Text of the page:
|Does this picture break the 4th Wall for you?|
Hunger Games is good discussion fodder because it's very, very popular; it's part of a trilogy of books and a coming tetralogy of films; and it has enough good points to build on (along with bad points to deal with).
How you approach it depends on the teen, of course. There are people who respond to any attempt at discussion with idiocies like "Why do you have to analyze everything? Why can't you just enjoy it?" People who say this may not be stupid (though that is a distinct possibility). They may be intellectually insecure or lazy, and trying to conceal this in an application of "offense is the best defense."
If the kid is young enough you can make a post-viewing discussion a precondition for letting them see "Hunger Games." If they're older...well, you may just have a dud on your hands. Sorry about that.
I do know people who consider any discussion of works of art a waste of time because they think the purpose of most art is frivolous--killing time, frothy entertainment. This can be worked with, though it's still hard. But let's get back to "Hunger Games" in particular.
Since I'm talking about talking about this film, now I'm going to include spoilers freely. Don't go on until you've seen it unless you don't care. Forewarned...
==========MANY SPOILERS FOLLOW ===========
There are two equally valid ways to talk about a movie like "Hunger Games:" as a film, and as philosophy--that is, as a reflection on life.
As a film, "Hunger Games" is an example of how you can tackle turning a book into a film--and in particular how you can make a film that coheres as a movie while at the same time leading to more films in the series (every TV series faces this challenge).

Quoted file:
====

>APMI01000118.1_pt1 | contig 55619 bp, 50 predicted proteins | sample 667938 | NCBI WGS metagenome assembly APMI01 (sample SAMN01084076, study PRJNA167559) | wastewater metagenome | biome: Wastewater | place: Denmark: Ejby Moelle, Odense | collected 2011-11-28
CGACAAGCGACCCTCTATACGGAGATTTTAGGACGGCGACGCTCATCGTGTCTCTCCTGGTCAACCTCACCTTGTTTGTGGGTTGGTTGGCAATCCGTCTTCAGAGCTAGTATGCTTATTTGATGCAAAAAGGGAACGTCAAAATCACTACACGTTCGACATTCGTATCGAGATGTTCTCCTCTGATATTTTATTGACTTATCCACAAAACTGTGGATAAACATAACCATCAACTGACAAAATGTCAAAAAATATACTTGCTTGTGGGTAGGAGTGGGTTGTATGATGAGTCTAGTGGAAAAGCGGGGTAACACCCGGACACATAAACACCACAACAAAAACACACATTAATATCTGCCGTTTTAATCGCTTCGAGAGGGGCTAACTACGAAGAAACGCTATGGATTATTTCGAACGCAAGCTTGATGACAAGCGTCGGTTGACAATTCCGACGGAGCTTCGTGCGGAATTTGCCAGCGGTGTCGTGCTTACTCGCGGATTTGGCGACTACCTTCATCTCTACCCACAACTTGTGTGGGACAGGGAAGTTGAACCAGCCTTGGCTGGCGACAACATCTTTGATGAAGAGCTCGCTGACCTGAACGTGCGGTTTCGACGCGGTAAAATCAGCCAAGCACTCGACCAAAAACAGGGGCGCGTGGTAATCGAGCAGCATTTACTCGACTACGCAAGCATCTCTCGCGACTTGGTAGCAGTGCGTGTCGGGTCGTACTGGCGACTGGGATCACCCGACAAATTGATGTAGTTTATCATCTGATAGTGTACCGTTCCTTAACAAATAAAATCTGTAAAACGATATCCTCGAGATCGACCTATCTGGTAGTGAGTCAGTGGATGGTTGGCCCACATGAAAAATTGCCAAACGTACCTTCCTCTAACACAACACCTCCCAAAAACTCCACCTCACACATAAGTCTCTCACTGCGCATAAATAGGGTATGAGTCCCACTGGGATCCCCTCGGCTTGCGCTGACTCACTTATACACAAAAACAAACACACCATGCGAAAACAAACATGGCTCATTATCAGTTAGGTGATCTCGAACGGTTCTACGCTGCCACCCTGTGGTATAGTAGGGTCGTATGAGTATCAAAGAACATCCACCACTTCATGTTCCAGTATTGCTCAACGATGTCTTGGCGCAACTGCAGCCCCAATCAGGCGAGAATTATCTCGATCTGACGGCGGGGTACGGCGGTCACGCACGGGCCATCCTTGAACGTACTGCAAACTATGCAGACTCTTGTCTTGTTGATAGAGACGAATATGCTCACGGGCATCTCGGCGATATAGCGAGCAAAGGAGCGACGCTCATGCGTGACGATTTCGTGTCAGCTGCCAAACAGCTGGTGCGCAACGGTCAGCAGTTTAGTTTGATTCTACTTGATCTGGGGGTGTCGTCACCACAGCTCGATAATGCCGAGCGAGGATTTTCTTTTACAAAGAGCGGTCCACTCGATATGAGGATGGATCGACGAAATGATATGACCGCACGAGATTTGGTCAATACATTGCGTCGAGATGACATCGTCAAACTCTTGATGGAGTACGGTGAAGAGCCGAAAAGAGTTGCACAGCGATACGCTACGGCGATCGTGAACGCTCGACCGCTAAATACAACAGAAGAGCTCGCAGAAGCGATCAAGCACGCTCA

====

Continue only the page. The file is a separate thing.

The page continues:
Practically speaking, a film can't be any longer than "Hunger Games" is. So what does your teen think of the choices the film makes in what to include from the book and what to leave out? If your teen thinks something left out should have been left in--such as, say, Rue's developing relationship with Catniss during the training period--what should be left out in order to make room for that?
Then, considering what is the same in book and movie, what about the fact that Catniss winds up not having to kill anyone we like, or anyone defenseless whether we like them or not? She does have to make a tough decision when it comes to, in effect, being ordered to kill Peeta. But that's it. This is an example of a plot designed to look tough that actually is not so tough. What if she'd had to choose between killing Rue or Peeta? It could have easily worked out that way.
Ask your teen what she would have done at each crucial decision point in Catniss's story. You can also see whether she caught the fact that Catniss doesn't love Peeta? She likes him, she's grateful to him for his acts of kindness earlier in their lives. But gratitude ain't love.
Also, it seems like Catniss hadn't been teaching Primrose how to hunt. Why not? Would your teen have made that choice? If your teen had been in Primrose's position, would she have asked Catniss to teach her? [I'm only talking about the movie here.]